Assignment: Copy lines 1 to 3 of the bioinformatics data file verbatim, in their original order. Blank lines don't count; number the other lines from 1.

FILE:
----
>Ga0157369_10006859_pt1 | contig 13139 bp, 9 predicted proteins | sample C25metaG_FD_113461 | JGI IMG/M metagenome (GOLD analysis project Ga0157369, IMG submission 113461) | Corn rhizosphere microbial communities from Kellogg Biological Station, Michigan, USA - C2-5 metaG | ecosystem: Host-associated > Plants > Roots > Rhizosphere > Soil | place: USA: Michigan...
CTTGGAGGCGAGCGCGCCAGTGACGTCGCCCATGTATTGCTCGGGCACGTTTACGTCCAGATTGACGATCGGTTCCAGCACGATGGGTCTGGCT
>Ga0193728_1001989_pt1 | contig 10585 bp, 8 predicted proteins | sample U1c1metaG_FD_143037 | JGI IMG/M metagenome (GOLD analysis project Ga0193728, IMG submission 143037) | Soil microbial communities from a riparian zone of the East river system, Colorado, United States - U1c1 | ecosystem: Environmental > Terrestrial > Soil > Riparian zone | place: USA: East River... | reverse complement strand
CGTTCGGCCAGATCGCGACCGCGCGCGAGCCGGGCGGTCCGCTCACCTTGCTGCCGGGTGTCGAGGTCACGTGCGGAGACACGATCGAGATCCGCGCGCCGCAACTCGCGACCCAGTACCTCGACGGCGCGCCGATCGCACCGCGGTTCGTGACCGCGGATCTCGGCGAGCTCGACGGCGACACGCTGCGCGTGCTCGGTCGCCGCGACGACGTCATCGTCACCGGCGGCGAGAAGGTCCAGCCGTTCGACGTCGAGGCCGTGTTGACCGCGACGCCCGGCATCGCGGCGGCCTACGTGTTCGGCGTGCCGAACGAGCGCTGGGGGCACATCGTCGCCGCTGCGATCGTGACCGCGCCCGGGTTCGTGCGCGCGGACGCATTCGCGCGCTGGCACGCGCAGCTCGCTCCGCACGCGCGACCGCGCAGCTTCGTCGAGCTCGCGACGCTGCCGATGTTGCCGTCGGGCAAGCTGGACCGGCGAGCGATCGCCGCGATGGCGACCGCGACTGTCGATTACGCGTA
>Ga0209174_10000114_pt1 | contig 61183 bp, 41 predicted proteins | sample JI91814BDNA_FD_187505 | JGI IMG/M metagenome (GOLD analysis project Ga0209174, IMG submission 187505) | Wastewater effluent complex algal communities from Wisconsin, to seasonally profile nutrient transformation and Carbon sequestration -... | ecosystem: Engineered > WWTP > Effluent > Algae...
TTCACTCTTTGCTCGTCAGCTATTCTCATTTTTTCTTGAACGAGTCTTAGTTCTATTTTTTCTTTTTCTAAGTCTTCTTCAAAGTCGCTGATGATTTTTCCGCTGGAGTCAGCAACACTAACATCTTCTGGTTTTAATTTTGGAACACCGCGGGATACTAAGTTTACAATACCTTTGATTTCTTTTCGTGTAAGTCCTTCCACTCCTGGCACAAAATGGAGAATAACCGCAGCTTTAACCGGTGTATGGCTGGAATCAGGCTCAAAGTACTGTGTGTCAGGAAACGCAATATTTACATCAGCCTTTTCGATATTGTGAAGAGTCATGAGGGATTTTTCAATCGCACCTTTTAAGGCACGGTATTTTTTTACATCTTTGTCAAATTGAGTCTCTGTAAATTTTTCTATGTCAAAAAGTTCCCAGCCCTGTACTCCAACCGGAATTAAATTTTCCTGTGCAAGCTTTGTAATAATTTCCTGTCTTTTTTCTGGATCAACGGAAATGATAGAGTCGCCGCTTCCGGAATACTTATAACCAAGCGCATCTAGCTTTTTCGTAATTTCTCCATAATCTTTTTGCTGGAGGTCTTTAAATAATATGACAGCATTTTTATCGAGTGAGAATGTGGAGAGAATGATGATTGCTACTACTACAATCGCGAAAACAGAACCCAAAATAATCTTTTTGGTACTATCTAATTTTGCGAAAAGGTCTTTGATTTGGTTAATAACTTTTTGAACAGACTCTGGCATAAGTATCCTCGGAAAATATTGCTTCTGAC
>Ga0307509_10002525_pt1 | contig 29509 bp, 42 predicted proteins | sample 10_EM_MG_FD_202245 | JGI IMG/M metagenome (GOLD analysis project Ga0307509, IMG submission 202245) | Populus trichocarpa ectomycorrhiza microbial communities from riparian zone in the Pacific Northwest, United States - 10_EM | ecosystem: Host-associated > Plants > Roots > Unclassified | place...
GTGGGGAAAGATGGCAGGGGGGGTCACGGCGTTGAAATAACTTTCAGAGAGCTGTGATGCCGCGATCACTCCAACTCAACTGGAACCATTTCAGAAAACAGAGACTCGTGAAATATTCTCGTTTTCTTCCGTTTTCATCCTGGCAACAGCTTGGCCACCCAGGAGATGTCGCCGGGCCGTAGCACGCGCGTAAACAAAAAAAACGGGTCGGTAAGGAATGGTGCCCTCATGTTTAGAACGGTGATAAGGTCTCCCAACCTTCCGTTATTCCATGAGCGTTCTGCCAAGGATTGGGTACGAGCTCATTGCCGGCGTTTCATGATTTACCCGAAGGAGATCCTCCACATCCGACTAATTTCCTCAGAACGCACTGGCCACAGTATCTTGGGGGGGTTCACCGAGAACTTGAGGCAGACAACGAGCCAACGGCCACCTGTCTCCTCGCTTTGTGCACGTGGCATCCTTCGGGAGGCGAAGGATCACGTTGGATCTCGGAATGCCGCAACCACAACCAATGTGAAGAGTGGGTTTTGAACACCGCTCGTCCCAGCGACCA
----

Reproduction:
>Ga0157369_10006859_pt1 | contig 13139 bp, 9 predicted proteins | sample C25metaG_FD_113461 | JGI IMG/M metagenome (GOLD analysis project Ga0157369, IMG submission 113461) | Corn rhizosphere microbial communities from Kellogg Biological Station, Michigan, USA - C2-5 metaG | ecosystem: Host-associated > Plants > Roots > Rhizosphere > Soil | place: USA: Michigan...
CTTGGAGGCGAGCGCGCCAGTGACGTCGCCCATGTATTGCTCGGGCACGTTTACGTCCAGATTGACGATCGGTTCCAGCACGATGGGTCTGGCT
>Ga0193728_1001989_pt1 | contig 10585 bp, 8 predicted proteins | sample U1c1metaG_FD_143037 | JGI IMG/M metagenome (GOLD analysis project Ga0193728, IMG submission 143037) | Soil microbial communities from a riparian zone of the East river system, Colorado, United States - U1c1 | ecosystem: Environmental > Terrestrial > Soil > Riparian zone | place: USA: East River... | reverse complement strand